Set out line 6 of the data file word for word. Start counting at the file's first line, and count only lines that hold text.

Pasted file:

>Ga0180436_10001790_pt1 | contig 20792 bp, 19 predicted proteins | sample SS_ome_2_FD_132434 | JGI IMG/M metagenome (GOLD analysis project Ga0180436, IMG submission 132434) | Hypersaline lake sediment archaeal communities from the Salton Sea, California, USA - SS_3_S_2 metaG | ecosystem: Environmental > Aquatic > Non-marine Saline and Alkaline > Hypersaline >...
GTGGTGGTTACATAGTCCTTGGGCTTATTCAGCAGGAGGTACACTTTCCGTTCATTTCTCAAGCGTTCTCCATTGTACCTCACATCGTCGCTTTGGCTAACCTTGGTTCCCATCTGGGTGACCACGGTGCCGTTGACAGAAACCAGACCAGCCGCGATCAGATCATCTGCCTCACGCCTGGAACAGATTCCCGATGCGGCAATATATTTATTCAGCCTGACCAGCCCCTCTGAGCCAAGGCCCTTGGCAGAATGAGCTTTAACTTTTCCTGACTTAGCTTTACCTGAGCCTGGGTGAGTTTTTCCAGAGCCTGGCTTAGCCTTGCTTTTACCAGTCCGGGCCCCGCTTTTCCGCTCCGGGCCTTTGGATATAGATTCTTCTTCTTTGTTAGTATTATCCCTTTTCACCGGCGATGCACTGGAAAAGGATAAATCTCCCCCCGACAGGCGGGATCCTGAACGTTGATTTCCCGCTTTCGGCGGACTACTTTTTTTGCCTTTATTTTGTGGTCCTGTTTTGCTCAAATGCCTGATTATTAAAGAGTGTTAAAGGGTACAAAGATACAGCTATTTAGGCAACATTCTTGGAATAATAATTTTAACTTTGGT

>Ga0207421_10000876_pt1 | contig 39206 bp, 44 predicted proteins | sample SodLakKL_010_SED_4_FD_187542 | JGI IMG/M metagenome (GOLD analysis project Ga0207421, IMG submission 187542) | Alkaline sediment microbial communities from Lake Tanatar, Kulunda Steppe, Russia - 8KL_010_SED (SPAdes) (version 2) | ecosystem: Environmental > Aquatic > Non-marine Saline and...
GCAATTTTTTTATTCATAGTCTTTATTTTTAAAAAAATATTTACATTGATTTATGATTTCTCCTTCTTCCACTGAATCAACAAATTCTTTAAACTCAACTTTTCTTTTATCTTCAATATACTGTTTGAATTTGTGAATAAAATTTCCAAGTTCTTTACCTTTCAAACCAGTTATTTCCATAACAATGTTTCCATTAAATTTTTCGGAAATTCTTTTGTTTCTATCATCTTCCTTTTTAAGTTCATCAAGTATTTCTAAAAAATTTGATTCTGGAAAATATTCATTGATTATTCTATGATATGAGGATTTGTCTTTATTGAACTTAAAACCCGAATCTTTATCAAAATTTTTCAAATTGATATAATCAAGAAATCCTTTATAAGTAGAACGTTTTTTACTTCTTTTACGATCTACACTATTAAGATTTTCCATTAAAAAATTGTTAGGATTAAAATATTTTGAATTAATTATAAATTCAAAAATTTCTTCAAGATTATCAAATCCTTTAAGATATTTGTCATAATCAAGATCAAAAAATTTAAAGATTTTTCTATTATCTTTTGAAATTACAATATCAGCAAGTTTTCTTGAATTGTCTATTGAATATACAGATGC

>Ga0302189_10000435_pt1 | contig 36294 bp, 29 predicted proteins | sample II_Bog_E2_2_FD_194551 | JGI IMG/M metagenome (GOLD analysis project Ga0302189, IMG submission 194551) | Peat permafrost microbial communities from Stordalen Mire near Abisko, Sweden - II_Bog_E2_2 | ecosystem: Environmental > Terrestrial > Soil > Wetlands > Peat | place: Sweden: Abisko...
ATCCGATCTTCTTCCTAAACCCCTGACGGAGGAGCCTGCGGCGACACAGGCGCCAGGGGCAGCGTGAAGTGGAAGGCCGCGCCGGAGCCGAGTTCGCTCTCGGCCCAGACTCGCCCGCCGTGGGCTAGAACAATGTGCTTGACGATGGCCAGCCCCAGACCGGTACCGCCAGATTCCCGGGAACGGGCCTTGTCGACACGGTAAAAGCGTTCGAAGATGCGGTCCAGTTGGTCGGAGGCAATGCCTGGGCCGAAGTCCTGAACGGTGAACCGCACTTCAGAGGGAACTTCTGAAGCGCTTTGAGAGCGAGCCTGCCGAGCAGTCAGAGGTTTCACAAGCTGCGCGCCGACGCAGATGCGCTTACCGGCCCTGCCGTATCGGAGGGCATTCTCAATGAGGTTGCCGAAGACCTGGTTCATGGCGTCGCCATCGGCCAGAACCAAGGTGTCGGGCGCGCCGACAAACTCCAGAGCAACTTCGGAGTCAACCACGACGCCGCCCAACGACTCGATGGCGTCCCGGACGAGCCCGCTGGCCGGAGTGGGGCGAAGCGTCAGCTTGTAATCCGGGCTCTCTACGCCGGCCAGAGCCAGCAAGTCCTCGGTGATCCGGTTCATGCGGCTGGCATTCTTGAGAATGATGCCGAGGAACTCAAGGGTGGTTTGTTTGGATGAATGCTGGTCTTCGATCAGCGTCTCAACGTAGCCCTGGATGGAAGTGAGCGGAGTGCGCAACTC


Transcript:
ATCCGATCTTCTTCCTAAACCCCTGACGGAGGAGCCTGCGGCGACACAGGCGCCAGGGGCAGCGTGAAGTGGAAGGCCGCGCCGGAGCCGAGTTCGCTCTCGGCCCAGACTCGCCCGCCGTGGGCTAGAACAATGTGCTTGACGATGGCCAGCCCCAGACCGGTACCGCCAGATTCCCGGGAACGGGCCTTGTCGACACGGTAAAAGCGTTCGAAGATGCGGTCCAGTTGGTCGGAGGCAATGCCTGGGCCGAAGTCCTGAACGGTGAACCGCACTTCAGAGGGAACTTCTGAAGCGCTTTGAGAGCGAGCCTGCCGAGCAGTCAGAGGTTTCACAAGCTGCGCGCCGACGCAGATGCGCTTACCGGCCCTGCCGTATCGGAGGGCATTCTCAATGAGGTTGCCGAAGACCTGGTTCATGGCGTCGCCATCGGCCAGAACCAAGGTGTCGGGCGCGCCGACAAACTCCAGAGCAACTTCGGAGTCAACCACGACGCCGCCCAACGACTCGATGGCGTCCCGGACGAGCCCGCTGGCCGGAGTGGGGCGAAGCGTCAGCTTGTAATCCGGGCTCTCTACGCCGGCCAGAGCCAGCAAGTCCTCGGTGATCCGGTTCATGCGGCTGGCATTCTTGAGAATGATGCCGAGGAACTCAAGGGTGGTTTGTTTGGATGAATGCTGGTCTTCGATCAGCGTCTCAACGTAGCCCTGGATGGAAGTGAGCGGAGTGCGCAACTC